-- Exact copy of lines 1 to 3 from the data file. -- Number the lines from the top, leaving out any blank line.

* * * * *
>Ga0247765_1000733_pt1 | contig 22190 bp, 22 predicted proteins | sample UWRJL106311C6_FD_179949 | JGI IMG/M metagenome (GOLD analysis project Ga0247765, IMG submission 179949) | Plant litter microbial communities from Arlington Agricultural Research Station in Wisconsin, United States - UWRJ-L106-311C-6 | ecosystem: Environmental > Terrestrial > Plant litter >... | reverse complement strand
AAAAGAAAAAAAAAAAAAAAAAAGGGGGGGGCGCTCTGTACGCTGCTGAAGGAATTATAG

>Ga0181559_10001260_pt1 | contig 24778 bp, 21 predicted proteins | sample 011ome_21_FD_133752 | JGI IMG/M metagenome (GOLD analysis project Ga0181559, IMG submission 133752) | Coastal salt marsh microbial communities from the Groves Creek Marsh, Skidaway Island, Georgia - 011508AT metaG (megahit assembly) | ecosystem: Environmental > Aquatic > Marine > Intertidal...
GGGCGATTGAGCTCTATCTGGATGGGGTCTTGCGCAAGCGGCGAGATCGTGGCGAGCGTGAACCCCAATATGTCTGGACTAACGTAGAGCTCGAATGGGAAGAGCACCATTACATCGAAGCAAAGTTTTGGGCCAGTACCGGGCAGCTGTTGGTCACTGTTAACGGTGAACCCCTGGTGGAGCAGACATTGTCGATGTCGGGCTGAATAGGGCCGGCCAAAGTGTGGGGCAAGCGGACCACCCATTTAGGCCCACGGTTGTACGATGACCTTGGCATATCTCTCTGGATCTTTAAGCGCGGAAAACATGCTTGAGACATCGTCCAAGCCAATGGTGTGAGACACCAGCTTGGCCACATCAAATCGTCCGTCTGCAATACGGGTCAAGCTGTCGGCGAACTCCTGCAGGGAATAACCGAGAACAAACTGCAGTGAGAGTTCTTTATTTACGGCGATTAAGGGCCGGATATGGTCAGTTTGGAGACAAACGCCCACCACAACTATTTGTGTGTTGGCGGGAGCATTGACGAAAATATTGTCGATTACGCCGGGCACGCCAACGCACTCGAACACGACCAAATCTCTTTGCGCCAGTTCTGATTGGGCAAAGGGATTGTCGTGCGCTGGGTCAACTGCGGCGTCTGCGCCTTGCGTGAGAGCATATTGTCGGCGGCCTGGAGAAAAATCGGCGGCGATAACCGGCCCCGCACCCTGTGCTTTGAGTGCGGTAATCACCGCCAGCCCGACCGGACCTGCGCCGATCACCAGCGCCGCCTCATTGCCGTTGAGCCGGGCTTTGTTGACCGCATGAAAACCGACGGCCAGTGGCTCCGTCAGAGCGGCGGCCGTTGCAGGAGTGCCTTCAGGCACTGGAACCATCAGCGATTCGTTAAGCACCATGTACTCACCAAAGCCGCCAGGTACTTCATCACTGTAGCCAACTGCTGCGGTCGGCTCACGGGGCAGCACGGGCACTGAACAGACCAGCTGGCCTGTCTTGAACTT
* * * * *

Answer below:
>Ga0247765_1000733_pt1 | contig 22190 bp, 22 predicted proteins | sample UWRJL106311C6_FD_179949 | JGI IMG/M metagenome (GOLD analysis project Ga0247765, IMG submission 179949) | Plant litter microbial communities from Arlington Agricultural Research Station in Wisconsin, United States - UWRJ-L106-311C-6 | ecosystem: Environmental > Terrestrial > Plant litter >... | reverse complement strand
AAAAGAAAAAAAAAAAAAAAAAAGGGGGGGGCGCTCTGTACGCTGCTGAAGGAATTATAG

>Ga0181559_10001260_pt1 | contig 24778 bp, 21 predicted proteins | sample 011ome_21_FD_133752 | JGI IMG/M metagenome (GOLD analysis project Ga0181559, IMG submission 133752) | Coastal salt marsh microbial communities from the Groves Creek Marsh, Skidaway Island, Georgia - 011508AT metaG (megahit assembly) | ecosystem: Environmental > Aquatic > Marine > Intertidal...